Remembrance of the Daleks is not of course without its poor points. For example; Why does Davros always have to appear in Dalek stories these days? Personally I thought Daleks were better without Davros. How can a programme with so much pride in effects these days trundle out something so awful as the gunner Dalek (looks like one of those Daleks off 'Doctorin' the Tardis'!) and a Dalek ship that has a hatch which slides down with the assistance of pulley ropes? And why are there still patches of corny dialogue?

Hey, but these are trivial matters, get it on video and enjoy. Remembrance of the Daleks gets a big thumbs up from me.

Reviewed by Ken Tod

I enjoyed Remembrance of the Daleks the most. It had everything going for it. A great story, good acting, great special effects. I found myself experiencing the same feelings when I watched Doctor Who as a kid, especially at the end of Part One - brilliant! Obviously this one had the most money spent on it and was the `flagship' story of the season. From Doctor Who Monthly it appears it was well received in the UK also. More, more, more!!! I rate this story best of the season.

Reviewed by Craig Young

My 25th season intro was the classic Remembrance of the Daleks. This one was virtually flawless and dispelled any unfair doubts I might have once had about Sly McCoy's suitability for the role. The Doctor encounters an army detachment reminiscent of his UNIT days back (forwards?) in the seventies which is fighting the Daleks. We also meet Sgt. Mike Smith, the handsome son of the local boarding house owner, who is also affiliated to an earthbound neo-Nazi group better know as `the Association'. Ace seems attracted to Mike until she discovers his true affiliations. Aaronovitch uses a nice anti-racist theme here.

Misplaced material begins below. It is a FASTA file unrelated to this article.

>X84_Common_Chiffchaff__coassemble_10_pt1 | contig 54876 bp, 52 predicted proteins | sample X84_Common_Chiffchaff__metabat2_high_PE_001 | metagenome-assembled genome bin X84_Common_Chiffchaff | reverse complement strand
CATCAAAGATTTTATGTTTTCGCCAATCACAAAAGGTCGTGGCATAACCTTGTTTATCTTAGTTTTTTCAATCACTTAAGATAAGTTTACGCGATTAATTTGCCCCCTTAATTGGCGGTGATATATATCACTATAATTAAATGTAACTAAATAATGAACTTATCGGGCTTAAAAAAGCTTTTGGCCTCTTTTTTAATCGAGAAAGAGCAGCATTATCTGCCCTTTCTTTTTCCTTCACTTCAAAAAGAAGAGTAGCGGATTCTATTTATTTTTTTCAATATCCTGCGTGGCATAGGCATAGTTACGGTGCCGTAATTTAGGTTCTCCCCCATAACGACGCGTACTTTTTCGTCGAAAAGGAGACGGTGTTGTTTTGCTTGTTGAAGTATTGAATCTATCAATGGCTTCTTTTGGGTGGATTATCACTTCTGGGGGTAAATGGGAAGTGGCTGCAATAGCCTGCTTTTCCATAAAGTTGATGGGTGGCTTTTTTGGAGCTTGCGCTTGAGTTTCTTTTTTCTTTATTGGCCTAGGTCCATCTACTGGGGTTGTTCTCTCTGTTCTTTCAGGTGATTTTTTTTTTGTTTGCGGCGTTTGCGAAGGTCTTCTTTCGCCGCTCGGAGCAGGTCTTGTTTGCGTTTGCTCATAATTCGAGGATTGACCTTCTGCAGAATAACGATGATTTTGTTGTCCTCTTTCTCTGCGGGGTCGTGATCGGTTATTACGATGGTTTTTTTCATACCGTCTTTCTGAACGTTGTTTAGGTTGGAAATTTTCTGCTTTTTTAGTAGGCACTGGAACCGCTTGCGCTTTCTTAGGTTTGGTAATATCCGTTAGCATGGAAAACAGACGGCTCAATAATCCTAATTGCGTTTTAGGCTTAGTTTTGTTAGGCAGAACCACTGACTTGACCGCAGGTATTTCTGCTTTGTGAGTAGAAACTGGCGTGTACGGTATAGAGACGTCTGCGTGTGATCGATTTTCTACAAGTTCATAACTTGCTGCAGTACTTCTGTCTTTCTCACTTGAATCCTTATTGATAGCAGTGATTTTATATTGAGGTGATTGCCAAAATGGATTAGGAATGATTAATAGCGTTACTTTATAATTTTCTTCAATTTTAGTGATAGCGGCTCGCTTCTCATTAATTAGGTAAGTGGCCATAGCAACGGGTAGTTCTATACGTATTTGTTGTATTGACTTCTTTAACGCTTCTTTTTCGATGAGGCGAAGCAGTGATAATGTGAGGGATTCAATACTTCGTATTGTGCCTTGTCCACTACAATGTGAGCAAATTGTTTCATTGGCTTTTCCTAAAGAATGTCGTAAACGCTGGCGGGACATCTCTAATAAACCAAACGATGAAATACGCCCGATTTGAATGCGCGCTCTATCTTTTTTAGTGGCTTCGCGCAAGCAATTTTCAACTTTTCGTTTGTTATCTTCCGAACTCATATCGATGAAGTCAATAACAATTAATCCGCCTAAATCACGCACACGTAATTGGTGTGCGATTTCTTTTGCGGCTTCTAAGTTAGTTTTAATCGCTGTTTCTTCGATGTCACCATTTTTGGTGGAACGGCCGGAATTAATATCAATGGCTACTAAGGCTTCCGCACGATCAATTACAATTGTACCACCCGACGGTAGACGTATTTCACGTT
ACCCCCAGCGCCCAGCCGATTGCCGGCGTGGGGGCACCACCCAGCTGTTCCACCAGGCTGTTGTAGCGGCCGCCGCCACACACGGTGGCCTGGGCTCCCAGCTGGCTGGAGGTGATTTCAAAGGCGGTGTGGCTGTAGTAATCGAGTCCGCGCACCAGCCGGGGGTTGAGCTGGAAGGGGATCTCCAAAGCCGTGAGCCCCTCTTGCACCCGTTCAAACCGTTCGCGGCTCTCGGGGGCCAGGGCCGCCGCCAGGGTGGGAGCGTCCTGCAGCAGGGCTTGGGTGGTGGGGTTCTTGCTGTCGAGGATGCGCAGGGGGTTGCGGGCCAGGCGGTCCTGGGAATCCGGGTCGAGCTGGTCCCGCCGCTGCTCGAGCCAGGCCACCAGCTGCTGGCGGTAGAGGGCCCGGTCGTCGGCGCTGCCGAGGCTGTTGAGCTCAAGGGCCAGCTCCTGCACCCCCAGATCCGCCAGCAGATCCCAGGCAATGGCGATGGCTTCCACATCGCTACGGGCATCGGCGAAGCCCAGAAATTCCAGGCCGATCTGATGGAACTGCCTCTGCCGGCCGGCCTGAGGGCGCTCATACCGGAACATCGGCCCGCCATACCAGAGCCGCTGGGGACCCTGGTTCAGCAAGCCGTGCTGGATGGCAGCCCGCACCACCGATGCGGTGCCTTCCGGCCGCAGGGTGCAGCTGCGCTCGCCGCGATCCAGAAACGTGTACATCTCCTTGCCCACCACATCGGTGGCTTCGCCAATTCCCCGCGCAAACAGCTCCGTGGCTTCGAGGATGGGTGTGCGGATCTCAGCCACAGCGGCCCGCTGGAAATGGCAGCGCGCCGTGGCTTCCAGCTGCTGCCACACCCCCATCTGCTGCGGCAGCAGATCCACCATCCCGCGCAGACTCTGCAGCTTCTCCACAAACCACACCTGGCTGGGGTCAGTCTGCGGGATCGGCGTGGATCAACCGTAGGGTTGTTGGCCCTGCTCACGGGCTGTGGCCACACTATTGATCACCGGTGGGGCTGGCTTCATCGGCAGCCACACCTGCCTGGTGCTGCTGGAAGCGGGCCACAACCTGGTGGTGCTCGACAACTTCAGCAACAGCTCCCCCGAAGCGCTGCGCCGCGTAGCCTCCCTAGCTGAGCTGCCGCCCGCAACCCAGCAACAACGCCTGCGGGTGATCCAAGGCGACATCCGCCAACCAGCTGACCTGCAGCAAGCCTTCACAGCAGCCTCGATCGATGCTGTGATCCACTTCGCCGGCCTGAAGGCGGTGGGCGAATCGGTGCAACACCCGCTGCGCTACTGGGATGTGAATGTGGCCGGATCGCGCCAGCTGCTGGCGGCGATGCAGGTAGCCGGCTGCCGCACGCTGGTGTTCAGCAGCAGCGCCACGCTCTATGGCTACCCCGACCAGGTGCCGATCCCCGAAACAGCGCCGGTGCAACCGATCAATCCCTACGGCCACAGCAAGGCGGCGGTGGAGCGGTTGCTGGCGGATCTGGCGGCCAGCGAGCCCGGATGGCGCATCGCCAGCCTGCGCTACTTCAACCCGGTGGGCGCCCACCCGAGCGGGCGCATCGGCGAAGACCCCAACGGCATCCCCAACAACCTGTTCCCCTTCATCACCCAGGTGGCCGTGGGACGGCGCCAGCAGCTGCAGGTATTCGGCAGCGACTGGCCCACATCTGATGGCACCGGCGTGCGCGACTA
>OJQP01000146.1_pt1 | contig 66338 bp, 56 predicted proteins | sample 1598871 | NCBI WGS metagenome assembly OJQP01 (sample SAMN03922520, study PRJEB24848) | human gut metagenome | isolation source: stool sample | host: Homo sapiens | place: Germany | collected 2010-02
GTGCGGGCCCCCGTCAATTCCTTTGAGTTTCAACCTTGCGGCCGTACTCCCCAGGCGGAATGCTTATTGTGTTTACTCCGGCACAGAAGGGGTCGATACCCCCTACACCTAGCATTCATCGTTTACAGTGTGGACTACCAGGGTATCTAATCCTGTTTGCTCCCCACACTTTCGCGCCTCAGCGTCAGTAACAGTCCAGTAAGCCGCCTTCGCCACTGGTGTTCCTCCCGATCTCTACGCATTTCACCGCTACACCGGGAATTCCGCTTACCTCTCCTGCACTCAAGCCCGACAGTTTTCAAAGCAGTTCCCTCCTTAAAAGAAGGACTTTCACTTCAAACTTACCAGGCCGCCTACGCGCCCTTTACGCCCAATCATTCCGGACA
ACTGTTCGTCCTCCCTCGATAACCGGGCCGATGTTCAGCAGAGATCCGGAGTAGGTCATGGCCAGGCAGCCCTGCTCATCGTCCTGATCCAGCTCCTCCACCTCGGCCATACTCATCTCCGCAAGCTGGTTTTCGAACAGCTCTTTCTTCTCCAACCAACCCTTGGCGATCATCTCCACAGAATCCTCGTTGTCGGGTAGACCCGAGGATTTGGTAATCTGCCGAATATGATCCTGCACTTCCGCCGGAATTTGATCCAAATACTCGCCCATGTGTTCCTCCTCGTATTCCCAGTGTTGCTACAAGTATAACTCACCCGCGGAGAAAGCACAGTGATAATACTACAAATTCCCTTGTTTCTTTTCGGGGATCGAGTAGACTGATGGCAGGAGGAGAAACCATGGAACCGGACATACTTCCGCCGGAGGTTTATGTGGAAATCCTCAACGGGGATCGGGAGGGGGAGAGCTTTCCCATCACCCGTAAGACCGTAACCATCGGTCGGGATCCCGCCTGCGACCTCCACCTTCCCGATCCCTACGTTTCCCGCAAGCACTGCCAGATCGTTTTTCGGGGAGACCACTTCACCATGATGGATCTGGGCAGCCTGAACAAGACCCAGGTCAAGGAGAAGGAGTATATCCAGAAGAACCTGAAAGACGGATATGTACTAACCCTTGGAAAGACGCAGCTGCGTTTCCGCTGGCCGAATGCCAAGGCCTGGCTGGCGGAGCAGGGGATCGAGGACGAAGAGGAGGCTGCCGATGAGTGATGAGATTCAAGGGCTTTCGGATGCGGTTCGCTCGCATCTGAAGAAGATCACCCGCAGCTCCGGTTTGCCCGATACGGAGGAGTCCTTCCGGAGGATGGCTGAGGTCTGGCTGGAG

Characterisation, plotting, action-adventure, excellent dialogue, continuity (well, almost), - there is almost a return to normal. One or two niggles surface - why did the Emperor have to be bloody Davros yet again, but still, that wasn't exposed until the end. Let's hope he's really been killed off this time.